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Full Online Book HomeLong StoriesPausanias, The Spartan: An Unfinished Historical Romance - Book 3 - Chapter 3
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Pausanias, The Spartan: An Unfinished Historical Romance - Book 3 - Chapter 3 Post by :cashgalore Category :Long Stories Author :Edward Bulwer-lytton Date :May 2012 Read :1151

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Pausanias, The Spartan: An Unfinished Historical Romance - Book 3 - Chapter 3


Pausanias and the Eretrian halted on the shore.

"Now speak," said the Spartan Regent. "Where is the danger?"

"Before thee," answered Gongylus, and his hand pointed to the ocean.

"I see the fleet of the Greeks in the harbour--I see the flag of my galley above the forest of their masts. I see detached vessels skimming along the waves hither and thither as in holiday and sport; but discipline slackens where no foe dares to show himself. Eretrian, I see no danger."

"Yet danger is there, and where danger is thou shouldst be. I have learned from my spies, not an hour since, that there is a conspiracy formed--a mutiny on the eve of an outburst. Thy place now should be in thy galley."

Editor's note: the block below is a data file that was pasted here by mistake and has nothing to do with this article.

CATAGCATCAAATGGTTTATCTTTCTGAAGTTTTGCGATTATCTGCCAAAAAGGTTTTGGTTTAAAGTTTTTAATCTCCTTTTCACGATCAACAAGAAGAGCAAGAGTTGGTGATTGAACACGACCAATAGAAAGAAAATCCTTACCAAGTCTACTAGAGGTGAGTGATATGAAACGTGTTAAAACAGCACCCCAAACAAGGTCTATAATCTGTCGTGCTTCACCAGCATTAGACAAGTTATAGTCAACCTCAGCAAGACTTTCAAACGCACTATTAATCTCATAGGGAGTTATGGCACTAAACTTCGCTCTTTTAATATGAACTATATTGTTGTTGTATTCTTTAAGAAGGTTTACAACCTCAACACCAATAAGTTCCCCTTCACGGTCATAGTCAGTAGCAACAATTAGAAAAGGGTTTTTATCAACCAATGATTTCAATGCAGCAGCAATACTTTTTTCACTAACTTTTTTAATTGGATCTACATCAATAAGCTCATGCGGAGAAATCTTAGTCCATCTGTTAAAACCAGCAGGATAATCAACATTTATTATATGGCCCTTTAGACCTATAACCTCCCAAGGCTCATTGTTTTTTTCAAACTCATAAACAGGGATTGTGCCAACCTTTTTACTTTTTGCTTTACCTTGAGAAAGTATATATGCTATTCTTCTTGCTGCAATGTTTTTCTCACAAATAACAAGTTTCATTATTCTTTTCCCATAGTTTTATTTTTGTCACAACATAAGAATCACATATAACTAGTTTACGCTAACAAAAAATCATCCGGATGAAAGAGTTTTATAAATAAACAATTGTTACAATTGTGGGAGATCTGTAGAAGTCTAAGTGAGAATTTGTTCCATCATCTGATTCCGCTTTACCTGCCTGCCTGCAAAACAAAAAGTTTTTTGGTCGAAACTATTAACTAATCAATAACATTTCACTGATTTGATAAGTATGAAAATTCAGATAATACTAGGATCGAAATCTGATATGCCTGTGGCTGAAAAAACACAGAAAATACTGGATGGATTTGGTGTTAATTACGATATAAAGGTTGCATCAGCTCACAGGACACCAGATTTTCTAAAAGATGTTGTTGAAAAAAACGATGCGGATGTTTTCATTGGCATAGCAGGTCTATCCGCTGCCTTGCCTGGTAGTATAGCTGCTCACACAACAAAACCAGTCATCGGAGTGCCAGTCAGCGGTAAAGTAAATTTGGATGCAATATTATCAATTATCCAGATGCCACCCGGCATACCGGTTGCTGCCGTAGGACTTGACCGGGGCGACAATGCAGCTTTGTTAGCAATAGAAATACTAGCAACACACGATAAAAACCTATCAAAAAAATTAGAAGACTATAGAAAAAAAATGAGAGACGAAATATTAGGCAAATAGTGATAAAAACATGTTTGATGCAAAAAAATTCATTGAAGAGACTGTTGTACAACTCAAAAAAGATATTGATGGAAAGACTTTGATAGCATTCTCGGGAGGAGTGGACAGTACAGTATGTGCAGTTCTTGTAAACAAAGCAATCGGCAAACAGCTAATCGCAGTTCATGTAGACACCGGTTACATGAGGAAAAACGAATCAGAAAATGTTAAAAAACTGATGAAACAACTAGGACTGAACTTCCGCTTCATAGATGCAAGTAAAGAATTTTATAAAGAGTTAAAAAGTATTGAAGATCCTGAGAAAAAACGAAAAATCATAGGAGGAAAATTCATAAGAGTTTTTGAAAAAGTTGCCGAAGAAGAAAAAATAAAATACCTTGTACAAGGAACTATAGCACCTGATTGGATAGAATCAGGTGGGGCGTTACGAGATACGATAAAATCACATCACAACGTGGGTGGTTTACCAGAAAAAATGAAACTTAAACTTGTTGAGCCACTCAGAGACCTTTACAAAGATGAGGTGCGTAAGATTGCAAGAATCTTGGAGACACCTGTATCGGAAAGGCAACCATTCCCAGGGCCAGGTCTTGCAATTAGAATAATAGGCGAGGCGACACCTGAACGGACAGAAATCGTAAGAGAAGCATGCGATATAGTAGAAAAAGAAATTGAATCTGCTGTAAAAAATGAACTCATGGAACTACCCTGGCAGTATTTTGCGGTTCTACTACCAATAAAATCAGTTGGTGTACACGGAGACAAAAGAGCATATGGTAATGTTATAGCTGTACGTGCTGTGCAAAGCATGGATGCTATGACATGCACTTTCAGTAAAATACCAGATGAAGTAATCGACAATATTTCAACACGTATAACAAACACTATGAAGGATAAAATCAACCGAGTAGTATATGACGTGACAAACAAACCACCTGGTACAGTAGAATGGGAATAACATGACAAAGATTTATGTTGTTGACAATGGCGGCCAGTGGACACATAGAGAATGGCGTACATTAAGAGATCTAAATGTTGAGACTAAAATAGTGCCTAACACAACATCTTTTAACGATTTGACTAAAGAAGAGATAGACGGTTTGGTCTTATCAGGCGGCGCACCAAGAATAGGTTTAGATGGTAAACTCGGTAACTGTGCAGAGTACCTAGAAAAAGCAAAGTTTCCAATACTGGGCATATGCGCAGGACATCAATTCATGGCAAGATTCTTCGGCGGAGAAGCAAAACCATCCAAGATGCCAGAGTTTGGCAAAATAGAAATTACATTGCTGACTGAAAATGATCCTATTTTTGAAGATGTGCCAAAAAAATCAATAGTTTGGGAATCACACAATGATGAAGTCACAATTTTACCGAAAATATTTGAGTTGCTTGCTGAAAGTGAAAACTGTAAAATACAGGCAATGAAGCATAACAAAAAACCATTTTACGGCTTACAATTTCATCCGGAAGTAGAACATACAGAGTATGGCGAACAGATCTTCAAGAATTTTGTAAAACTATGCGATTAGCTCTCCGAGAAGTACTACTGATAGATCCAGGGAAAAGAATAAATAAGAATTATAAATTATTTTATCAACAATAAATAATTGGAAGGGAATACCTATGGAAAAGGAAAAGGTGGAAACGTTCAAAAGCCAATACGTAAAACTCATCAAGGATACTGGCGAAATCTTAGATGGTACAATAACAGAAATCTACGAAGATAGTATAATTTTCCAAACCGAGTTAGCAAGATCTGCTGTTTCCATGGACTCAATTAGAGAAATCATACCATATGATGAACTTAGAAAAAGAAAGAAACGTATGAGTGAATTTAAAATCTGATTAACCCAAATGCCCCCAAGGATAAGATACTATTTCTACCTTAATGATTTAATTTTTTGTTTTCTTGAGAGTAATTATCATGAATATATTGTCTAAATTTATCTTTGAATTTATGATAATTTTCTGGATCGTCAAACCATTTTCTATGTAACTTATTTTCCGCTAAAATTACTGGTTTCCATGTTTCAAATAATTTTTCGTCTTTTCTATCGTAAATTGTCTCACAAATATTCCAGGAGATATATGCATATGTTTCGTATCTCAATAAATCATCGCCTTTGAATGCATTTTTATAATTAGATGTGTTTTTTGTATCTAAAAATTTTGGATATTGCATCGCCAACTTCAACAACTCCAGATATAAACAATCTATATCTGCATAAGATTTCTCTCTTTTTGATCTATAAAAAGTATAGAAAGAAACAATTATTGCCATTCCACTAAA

"My boat waits yonder in that creek, overspread by the wild shrubs," answered Pausanias; "a few strokes of the oar, and I am where thou seest. And in truth, without thy summons, I should have been on board ere sunset, seeing that on the morrow I have ordered a general review of the vessels of the fleet. Was that to be the occasion for the mutiny?"

"So it is supposed."

"I shall see the faces of the mutineers," said Pausanias, with a calm visage, and an eye which seemed to brighten the very atmosphere. "Thou shakest thy head; is this all?"

"Thou art not a bird--this moment in one place, that moment in another. There, with yon armament, is the danger thou canst meet. But yonder sails a danger which thou canst not, I fear me, overtake."

"Yonder!" said Pausanias, his eye following the hand of the Eretrian. "I see naught save the white wing of a seagull--perchance, by its dip into the water, it foretells a storm."

"Farther off than the seagull, and seeming smaller than the white spot of its wing, seest thou nothing!"

"A dim speck on the farthest horizon, if mine eyes mistake not."

"The speck of a sail that is bound to Sparta, It carries with it a request for thy recall."

This time the cheek of Pausanias paled, and his voice slightly faltered as he said,

"Art thou sure of this?"

"So I hear that the Samian captain, Uliades, has boasted at noon in the public baths."

"A Samian!--is it only a Samian who hath ventured to address to Sparta a complaint of her General?"

"From what I could gather," replied Gongylus, "the complaint is more powerfully backed. But I have not as yet heard more, though I conjecture that Athens has not been silent, and before the vessel sailed Ionian captains were seen to come with joyous faces from the lodgings of Cimon."